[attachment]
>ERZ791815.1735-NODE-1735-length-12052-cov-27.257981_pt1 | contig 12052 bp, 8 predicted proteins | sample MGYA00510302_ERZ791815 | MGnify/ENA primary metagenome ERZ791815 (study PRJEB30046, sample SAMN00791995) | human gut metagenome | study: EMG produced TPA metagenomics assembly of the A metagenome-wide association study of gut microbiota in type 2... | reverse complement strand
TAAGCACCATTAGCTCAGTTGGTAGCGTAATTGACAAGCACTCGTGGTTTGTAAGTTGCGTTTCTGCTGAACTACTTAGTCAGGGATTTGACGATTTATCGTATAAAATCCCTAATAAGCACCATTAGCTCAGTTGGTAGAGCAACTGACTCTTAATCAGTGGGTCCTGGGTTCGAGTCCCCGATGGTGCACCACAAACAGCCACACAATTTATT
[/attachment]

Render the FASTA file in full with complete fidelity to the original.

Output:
>ERZ791815.1735-NODE-1735-length-12052-cov-27.257981_pt1 | contig 12052 bp, 8 predicted proteins | sample MGYA00510302_ERZ791815 | MGnify/ENA primary metagenome ERZ791815 (study PRJEB30046, sample SAMN00791995) | human gut metagenome | study: EMG produced TPA metagenomics assembly of the A metagenome-wide association study of gut microbiota in type 2... | reverse complement strand
TAAGCACCATTAGCTCAGTTGGTAGCGTAATTGACAAGCACTCGTGGTTTGTAAGTTGCGTTTCTGCTGAACTACTTAGTCAGGGATTTGACGATTTATCGTATAAAATCCCTAATAAGCACCATTAGCTCAGTTGGTAGAGCAACTGACTCTTAATCAGTGGGTCCTGGGTTCGAGTCCCCGATGGTGCACCACAAACAGCCACACAATTTATT